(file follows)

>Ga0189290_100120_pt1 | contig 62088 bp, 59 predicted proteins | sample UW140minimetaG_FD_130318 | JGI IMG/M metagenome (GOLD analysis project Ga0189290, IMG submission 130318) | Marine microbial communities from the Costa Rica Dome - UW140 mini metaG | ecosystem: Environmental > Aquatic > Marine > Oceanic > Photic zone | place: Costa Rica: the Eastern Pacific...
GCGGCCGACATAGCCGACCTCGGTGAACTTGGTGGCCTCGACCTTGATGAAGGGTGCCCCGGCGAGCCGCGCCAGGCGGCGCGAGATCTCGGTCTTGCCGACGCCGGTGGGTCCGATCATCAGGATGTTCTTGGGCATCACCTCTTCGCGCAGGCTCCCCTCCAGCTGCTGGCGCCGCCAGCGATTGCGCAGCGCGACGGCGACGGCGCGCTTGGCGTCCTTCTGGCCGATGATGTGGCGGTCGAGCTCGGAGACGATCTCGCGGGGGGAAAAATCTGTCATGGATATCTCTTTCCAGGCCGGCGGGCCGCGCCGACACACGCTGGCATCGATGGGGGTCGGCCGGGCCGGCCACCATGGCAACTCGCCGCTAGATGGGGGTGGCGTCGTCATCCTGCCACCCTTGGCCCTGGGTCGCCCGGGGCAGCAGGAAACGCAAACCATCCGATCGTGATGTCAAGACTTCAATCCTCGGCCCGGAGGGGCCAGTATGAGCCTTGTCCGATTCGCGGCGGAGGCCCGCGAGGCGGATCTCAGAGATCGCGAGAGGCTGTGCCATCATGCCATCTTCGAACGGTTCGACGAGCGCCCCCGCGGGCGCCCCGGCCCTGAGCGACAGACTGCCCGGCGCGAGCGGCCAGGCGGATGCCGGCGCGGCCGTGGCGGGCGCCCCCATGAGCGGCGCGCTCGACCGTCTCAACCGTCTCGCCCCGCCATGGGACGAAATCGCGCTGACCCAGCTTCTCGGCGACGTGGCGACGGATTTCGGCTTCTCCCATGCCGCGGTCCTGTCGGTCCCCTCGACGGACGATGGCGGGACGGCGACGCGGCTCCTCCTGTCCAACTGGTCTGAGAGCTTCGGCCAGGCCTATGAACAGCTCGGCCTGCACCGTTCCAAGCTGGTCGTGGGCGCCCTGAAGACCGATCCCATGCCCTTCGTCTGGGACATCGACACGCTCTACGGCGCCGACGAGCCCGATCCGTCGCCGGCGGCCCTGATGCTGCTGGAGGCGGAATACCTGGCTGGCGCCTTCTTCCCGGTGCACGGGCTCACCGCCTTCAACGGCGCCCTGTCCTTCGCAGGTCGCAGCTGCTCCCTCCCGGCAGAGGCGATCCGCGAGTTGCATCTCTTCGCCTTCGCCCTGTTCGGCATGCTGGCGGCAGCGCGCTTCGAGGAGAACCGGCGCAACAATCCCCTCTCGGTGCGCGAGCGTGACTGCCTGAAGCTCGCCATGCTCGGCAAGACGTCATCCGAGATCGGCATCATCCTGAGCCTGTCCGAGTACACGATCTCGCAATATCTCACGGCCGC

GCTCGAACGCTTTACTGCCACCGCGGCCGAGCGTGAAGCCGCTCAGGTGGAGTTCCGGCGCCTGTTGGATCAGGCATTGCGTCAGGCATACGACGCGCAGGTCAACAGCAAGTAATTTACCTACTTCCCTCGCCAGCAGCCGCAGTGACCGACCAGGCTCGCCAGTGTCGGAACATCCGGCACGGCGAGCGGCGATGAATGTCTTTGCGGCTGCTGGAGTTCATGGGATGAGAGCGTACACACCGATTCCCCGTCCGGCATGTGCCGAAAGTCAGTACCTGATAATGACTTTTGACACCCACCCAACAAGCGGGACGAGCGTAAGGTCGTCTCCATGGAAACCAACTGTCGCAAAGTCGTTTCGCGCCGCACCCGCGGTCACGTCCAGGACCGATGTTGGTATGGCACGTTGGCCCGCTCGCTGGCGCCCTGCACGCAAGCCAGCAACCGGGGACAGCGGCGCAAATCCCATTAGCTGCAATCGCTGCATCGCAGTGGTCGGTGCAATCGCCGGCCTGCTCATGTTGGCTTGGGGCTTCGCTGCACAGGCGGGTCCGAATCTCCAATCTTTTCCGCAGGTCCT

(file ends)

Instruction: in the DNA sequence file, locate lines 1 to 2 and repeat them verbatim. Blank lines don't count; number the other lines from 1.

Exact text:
>Ga0189290_100120_pt1 | contig 62088 bp, 59 predicted proteins | sample UW140minimetaG_FD_130318 | JGI IMG/M metagenome (GOLD analysis project Ga0189290, IMG submission 130318) | Marine microbial communities from the Costa Rica Dome - UW140 mini metaG | ecosystem: Environmental > Aquatic > Marine > Oceanic > Photic zone | place: Costa Rica: the Eastern Pacific...
GCGGCCGACATAGCCGACCTCGGTGAACTTGGTGGCCTCGACCTTGATGAAGGGTGCCCCGGCGAGCCGCGCCAGGCGGCGCGAGATCTCGGTCTTGCCGACGCCGGTGGGTCCGATCATCAGGATGTTCTTGGGCATCACCTCTTCGCGCAGGCTCCCCTCCAGCTGCTGGCGCCGCCAGCGATTGCGCAGCGCGACGGCGACGGCGCGCTTGGCGTCCTTCTGGCCGATGATGTGGCGGTCGAGCTCGGAGACGATCTCGCGGGGGGAAAAATCTGTCATGGATATCTCTTTCCAGGCCGGCGGGCCGCGCCGACACACGCTGGCATCGATGGGGGTCGGCCGGGCCGGCCACCATGGCAACTCGCCGCTAGATGGGGGTGGCGTCGTCATCCTGCCACCCTTGGCCCTGGGTCGCCCGGGGCAGCAGGAAACGCAAACCATCCGATCGTGATGTCAAGACTTCAATCCTCGGCCCGGAGGGGCCAGTATGAGCCTTGTCCGATTCGCGGCGGAGGCCCGCGAGGCGGATCTCAGAGATCGCGAGAGGCTGTGCCATCATGCCATCTTCGAACGGTTCGACGAGCGCCCCCGCGGGCGCCCCGGCCCTGAGCGACAGACTGCCCGGCGCGAGCGGCCAGGCGGATGCCGGCGCGGCCGTGGCGGGCGCCCCCATGAGCGGCGCGCTCGACCGTCTCAACCGTCTCGCCCCGCCATGGGACGAAATCGCGCTGACCCAGCTTCTCGGCGACGTGGCGACGGATTTCGGCTTCTCCCATGCCGCGGTCCTGTCGGTCCCCTCGACGGACGATGGCGGGACGGCGACGCGGCTCCTCCTGTCCAACTGGTCTGAGAGCTTCGGCCAGGCCTATGAACAGCTCGGCCTGCACCGTTCCAAGCTGGTCGTGGGCGCCCTGAAGACCGATCCCATGCCCTTCGTCTGGGACATCGACACGCTCTACGGCGCCGACGAGCCCGATCCGTCGCCGGCGGCCCTGATGCTGCTGGAGGCGGAATACCTGGCTGGCGCCTTCTTCCCGGTGCACGGGCTCACCGCCTTCAACGGCGCCCTGTCCTTCGCAGGTCGCAGCTGCTCCCTCCCGGCAGAGGCGATCCGCGAGTTGCATCTCTTCGCCTTCGCCCTGTTCGGCATGCTGGCGGCAGCGCGCTTCGAGGAGAACCGGCGCAACAATCCCCTCTCGGTGCGCGAGCGTGACTGCCTGAAGCTCGCCATGCTCGGCAAGACGTCATCCGAGATCGGCATCATCCTGAGCCTGTCCGAGTACACGATCTCGCAATATCTCACGGCCGC